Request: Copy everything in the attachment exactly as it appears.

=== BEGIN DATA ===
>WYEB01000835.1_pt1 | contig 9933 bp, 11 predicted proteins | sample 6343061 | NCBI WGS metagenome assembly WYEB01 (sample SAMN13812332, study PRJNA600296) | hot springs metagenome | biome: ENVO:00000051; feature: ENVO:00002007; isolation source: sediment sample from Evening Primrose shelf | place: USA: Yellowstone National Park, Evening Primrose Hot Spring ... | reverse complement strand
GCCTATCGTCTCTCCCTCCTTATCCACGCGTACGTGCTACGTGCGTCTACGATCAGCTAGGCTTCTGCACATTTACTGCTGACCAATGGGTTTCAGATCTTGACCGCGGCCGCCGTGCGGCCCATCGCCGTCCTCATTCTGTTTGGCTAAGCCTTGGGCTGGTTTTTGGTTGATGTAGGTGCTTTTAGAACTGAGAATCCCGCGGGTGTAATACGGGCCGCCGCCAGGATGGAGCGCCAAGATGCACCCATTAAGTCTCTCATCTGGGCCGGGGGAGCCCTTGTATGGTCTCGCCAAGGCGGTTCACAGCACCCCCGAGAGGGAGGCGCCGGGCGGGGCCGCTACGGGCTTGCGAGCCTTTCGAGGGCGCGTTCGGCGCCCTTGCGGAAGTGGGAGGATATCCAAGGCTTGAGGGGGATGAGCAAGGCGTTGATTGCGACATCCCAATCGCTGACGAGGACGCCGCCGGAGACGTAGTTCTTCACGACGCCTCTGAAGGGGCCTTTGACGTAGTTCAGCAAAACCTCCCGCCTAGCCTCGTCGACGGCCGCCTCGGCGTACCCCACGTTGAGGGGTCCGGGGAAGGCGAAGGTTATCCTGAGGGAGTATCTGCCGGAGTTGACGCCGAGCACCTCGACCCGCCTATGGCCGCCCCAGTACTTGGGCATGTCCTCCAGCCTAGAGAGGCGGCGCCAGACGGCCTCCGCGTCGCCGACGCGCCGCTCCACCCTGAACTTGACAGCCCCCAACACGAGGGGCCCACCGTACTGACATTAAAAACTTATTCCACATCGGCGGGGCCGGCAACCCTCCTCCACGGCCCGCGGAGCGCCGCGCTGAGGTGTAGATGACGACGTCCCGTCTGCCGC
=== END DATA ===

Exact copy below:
>WYEB01000835.1_pt1 | contig 9933 bp, 11 predicted proteins | sample 6343061 | NCBI WGS metagenome assembly WYEB01 (sample SAMN13812332, study PRJNA600296) | hot springs metagenome | biome: ENVO:00000051; feature: ENVO:00002007; isolation source: sediment sample from Evening Primrose shelf | place: USA: Yellowstone National Park, Evening Primrose Hot Spring ... | reverse complement strand
GCCTATCGTCTCTCCCTCCTTATCCACGCGTACGTGCTACGTGCGTCTACGATCAGCTAGGCTTCTGCACATTTACTGCTGACCAATGGGTTTCAGATCTTGACCGCGGCCGCCGTGCGGCCCATCGCCGTCCTCATTCTGTTTGGCTAAGCCTTGGGCTGGTTTTTGGTTGATGTAGGTGCTTTTAGAACTGAGAATCCCGCGGGTGTAATACGGGCCGCCGCCAGGATGGAGCGCCAAGATGCACCCATTAAGTCTCTCATCTGGGCCGGGGGAGCCCTTGTATGGTCTCGCCAAGGCGGTTCACAGCACCCCCGAGAGGGAGGCGCCGGGCGGGGCCGCTACGGGCTTGCGAGCCTTTCGAGGGCGCGTTCGGCGCCCTTGCGGAAGTGGGAGGATATCCAAGGCTTGAGGGGGATGAGCAAGGCGTTGATTGCGACATCCCAATCGCTGACGAGGACGCCGCCGGAGACGTAGTTCTTCACGACGCCTCTGAAGGGGCCTTTGACGTAGTTCAGCAAAACCTCCCGCCTAGCCTCGTCGACGGCCGCCTCGGCGTACCCCACGTTGAGGGGTCCGGGGAAGGCGAAGGTTATCCTGAGGGAGTATCTGCCGGAGTTGACGCCGAGCACCTCGACCCGCCTATGGCCGCCCCAGTACTTGGGCATGTCCTCCAGCCTAGAGAGGCGGCGCCAGACGGCCTCCGCGTCGCCGACGCGCCGCTCCACCCTGAACTTGACAGCCCCCAACACGAGGGGCCCACCGTACTGACATTAAAAACTTATTCCACATCGGCGGGGCCGGCAACCCTCCTCCACGGCCCGCGGAGCGCCGCGCTGAGGTGTAGATGACGACGTCCCGTCTGCCGC